Reporting results for students
Students can notify the University of a third-party positive test result by submitting test results through myUHS.
To upload your positive COVID test result:
1. Visit myUHS and log in using your Penn State credentials.
2. Select “I would like to report to University Health Services the result of a COVID-19 test.”
3. Initiate a secure message and attach your result as an image file (.jpg, .png, .bmp, .gif, .tif).
Reporting results for employees
Employees who have COVID-19 symptoms, have tested positive for COVID-19 or have been in close contact with someone who is COVID-19 positive or experiencing symptoms should stay home and contact your supervisor. Your supervisor will then contact Occupational Medicine at firstname.lastname@example.org or call 814-863-8492 on your behalf. Occupational Medicine will follow-up with additional information, based on your situation. Occupational Medicine also will contact your supervisor and the University’s Absence Management unit on your behalf to inform them about when you will be out of the office and when you may be able to return. If you are working remotely, Occupational Medicine will still be able to advise you about testing. You may also wish to consult this chart if you feel ill, test positive, or think you may have been exposed to COVID-19.
Due to federal laws (HIPAA), faculty should not ask the COVID-19 testing status of students, as faculty are not responsible for monitoring or enforcing testing requirements. Learn more about testing information here.
Faculty who are teaching will receive an email from email@example.com if one of their students is in quarantine or isolation, including information on when the student may return to the classroom. CDC guidelines and University testing procedures may permit students to leave isolation and quarantine earlier than expected if specific criteria are met. Faculty will be notified a second time if their student is permitted to leave quarantine or isolation earlier than previously communicated; however, there may be a slight delay in that process as contact tracers notify Student Support Services, which in turn will notify the faculty member of the change. If the student attends class in person before the end of the quarantine or isolation period that was communicated to the faculty member, it may be because the student tested out. However, if a student attends an in-person class before they complete their quarantine or isolation period without having tested out, then a referral should be made to the Office of Student Conduct.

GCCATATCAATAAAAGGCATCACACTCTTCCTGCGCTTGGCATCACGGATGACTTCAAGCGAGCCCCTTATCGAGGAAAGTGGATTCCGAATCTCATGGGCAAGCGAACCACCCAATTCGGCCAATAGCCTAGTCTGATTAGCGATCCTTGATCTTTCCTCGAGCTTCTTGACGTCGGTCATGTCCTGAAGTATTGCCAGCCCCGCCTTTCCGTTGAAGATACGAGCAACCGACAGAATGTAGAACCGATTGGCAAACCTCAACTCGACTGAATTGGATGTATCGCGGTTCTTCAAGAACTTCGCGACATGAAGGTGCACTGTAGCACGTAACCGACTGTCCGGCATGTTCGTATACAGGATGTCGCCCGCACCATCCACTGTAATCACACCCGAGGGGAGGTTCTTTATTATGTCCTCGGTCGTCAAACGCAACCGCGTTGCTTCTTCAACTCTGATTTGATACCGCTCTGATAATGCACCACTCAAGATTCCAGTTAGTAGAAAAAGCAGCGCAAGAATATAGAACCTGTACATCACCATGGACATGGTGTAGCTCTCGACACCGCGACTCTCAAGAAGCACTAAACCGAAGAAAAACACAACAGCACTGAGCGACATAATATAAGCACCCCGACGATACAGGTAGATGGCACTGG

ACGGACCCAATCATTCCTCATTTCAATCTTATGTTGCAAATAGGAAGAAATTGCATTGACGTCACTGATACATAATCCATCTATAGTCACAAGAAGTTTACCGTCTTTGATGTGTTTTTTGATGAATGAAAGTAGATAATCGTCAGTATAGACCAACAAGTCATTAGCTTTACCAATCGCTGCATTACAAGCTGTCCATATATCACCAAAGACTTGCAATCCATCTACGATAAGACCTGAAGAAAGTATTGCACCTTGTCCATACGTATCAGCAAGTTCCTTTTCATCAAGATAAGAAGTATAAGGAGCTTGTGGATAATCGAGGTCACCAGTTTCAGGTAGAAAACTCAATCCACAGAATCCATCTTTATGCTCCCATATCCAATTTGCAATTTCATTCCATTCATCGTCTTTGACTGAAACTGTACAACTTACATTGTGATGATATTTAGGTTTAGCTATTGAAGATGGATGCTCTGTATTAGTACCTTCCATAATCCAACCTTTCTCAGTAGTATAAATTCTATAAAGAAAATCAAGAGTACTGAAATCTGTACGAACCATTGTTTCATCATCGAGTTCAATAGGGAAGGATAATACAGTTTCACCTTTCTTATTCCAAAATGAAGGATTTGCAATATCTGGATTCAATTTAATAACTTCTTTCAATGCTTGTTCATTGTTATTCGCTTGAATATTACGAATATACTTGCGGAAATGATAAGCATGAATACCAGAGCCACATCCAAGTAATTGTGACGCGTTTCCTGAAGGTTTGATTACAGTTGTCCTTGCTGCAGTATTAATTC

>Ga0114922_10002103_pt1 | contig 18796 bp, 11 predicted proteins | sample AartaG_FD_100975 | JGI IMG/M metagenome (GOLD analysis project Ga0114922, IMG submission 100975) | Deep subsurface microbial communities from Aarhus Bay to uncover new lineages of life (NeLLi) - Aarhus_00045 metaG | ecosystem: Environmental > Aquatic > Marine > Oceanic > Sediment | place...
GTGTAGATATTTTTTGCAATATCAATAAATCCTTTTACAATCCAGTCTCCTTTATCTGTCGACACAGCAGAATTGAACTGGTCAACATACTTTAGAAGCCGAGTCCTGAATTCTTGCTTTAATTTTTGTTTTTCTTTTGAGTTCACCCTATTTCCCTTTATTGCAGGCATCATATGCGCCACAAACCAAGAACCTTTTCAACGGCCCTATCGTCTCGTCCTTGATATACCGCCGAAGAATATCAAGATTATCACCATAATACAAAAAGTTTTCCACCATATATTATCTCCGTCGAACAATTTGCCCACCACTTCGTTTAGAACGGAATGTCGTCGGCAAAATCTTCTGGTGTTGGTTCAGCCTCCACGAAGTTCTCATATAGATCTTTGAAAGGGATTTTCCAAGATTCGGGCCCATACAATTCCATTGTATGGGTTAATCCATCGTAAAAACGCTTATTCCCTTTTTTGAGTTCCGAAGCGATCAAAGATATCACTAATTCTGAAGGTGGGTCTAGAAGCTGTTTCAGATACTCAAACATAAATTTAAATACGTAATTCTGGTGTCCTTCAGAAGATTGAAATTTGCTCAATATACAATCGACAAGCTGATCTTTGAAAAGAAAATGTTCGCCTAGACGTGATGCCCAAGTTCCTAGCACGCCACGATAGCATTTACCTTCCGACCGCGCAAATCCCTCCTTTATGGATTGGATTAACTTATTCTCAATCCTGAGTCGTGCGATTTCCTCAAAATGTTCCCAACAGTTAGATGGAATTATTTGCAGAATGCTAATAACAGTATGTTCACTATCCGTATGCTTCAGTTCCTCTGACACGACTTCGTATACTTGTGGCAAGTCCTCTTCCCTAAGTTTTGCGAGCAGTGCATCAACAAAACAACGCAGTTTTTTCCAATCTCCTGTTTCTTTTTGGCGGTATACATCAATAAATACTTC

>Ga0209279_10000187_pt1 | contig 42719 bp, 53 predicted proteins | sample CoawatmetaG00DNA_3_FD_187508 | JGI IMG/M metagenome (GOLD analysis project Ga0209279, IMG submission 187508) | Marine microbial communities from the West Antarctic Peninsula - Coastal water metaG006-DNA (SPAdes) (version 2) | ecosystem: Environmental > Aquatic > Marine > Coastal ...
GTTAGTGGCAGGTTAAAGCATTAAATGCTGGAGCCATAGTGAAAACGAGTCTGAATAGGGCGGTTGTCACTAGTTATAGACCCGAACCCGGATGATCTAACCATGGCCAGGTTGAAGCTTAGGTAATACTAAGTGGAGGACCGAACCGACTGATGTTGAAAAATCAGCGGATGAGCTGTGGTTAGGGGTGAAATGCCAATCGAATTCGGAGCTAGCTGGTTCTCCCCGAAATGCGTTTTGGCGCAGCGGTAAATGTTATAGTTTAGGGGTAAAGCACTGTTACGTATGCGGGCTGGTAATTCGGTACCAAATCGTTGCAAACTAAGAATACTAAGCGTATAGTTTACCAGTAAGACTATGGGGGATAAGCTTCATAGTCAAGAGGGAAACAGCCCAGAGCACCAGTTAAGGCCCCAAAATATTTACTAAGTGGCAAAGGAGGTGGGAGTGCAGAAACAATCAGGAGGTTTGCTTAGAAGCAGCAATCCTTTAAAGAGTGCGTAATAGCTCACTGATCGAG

The University’s plans include an augmented testing strategy with required testing for all students prior to their arrival, post-arrival testing within the first two weeks of the semester for all students, on-demand testing for students and on-campus employees, and daily random testing of between 1% and 2% of the University’s population of students and employees living, learning or working on campus as well as those who access campus. This includes all employees who are working on campus and students who are taking in-person classes or living within 20 miles of a campus. The University also is continuing with strategic screening to identify location-based rises in cases, data monitoring, contact tracing, and quarantine and isolation, which reflect new Centers for Disease Control and Prevention recommendations.
Additional details are available on the Testing and Support page.